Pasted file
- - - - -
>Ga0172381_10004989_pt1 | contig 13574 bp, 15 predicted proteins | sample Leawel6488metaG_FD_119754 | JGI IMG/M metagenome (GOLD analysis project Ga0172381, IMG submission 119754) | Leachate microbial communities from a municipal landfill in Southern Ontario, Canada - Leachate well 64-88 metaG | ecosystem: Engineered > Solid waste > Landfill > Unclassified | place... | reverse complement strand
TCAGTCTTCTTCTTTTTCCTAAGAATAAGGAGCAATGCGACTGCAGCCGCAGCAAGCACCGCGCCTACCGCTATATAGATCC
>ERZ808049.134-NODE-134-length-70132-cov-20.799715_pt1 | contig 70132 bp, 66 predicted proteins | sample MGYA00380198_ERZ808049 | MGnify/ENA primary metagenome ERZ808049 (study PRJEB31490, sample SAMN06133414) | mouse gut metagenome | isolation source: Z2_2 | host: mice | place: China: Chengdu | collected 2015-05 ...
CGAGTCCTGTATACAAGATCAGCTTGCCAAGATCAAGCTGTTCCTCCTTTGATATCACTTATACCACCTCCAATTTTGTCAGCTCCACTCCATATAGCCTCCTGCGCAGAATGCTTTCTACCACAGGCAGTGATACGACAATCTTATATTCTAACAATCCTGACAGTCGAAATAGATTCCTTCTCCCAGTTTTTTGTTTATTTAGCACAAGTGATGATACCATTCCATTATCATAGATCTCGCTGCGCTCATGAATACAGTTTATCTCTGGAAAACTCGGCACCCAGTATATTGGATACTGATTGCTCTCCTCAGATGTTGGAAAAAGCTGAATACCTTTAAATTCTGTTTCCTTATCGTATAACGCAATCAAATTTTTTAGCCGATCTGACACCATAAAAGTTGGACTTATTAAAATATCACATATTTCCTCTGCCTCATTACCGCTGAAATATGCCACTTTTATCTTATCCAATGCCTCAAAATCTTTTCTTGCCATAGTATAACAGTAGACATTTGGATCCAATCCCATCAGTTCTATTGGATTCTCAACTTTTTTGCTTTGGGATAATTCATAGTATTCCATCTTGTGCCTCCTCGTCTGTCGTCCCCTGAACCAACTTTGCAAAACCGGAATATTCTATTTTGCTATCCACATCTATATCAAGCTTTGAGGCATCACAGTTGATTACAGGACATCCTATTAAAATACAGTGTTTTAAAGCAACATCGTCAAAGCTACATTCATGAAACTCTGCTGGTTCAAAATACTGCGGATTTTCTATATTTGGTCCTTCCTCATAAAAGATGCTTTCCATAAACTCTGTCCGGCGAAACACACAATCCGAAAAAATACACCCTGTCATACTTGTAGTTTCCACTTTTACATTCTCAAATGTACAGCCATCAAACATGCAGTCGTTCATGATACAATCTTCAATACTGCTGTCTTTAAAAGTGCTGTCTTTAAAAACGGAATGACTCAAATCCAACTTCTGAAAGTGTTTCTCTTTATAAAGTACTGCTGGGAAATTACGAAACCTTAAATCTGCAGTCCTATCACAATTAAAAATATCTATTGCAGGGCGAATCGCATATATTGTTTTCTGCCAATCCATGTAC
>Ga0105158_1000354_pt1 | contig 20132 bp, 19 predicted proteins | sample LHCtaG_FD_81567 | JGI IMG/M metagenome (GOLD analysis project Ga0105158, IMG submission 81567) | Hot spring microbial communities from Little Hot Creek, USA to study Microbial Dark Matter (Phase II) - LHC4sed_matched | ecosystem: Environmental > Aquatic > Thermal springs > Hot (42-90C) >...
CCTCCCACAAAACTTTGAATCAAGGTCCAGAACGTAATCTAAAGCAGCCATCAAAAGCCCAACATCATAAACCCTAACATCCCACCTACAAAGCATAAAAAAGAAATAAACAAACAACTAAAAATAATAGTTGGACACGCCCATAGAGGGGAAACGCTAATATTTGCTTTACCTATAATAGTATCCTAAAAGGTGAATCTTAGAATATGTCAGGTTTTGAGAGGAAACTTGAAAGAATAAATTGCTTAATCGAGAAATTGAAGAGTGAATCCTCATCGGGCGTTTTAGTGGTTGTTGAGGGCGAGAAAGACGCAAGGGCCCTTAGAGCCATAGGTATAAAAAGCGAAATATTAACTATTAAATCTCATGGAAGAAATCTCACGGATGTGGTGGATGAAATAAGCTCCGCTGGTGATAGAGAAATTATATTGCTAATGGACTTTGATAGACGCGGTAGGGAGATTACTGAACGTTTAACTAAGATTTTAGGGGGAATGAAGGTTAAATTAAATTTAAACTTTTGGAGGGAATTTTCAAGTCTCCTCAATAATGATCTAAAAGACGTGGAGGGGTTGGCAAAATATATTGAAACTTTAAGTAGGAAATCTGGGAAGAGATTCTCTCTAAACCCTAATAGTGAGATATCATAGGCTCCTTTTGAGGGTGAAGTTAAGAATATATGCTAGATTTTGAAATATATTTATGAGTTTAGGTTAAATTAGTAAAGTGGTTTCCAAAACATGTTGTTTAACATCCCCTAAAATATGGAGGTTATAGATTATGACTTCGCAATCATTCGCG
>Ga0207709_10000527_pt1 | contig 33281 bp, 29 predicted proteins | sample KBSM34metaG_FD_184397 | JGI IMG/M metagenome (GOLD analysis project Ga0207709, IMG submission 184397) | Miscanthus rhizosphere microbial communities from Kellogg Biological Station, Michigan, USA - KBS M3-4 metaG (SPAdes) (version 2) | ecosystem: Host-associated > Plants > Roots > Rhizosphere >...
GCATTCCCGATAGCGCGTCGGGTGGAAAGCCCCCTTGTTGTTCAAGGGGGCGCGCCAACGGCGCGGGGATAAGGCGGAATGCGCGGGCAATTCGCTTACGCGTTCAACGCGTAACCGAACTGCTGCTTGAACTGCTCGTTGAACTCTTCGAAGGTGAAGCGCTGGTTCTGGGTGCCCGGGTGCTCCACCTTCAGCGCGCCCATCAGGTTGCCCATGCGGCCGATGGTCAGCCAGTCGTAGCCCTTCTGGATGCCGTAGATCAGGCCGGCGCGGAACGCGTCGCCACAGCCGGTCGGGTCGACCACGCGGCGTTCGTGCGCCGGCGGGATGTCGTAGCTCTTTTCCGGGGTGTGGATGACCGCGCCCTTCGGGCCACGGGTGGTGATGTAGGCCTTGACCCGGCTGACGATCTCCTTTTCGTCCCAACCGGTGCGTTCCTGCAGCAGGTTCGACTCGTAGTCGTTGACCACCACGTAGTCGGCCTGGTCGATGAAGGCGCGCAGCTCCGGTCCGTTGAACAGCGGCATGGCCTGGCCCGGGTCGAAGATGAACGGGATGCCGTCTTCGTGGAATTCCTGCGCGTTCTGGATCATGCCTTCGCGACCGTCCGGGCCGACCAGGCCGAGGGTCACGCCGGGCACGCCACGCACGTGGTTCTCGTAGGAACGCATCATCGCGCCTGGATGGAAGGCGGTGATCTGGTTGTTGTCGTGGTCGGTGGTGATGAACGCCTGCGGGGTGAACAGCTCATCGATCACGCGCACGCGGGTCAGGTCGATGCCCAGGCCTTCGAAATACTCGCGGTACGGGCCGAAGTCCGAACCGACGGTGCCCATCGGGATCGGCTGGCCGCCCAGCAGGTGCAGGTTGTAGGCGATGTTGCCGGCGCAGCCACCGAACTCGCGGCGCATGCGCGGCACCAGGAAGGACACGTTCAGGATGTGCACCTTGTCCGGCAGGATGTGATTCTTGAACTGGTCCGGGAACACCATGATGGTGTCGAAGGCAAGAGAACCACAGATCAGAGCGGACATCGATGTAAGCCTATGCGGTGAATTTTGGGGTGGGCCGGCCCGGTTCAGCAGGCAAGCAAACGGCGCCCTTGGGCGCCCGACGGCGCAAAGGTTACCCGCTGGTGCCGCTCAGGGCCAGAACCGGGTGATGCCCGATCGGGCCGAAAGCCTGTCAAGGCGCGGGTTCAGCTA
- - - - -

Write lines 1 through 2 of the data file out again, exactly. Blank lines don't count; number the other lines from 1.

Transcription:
>Ga0172381_10004989_pt1 | contig 13574 bp, 15 predicted proteins | sample Leawel6488metaG_FD_119754 | JGI IMG/M metagenome (GOLD analysis project Ga0172381, IMG submission 119754) | Leachate microbial communities from a municipal landfill in Southern Ontario, Canada - Leachate well 64-88 metaG | ecosystem: Engineered > Solid waste > Landfill > Unclassified | place... | reverse complement strand
TCAGTCTTCTTCTTTTTCCTAAGAATAAGGAGCAATGCGACTGCAGCCGCAGCAAGCACCGCGCCTACCGCTATATAGATCC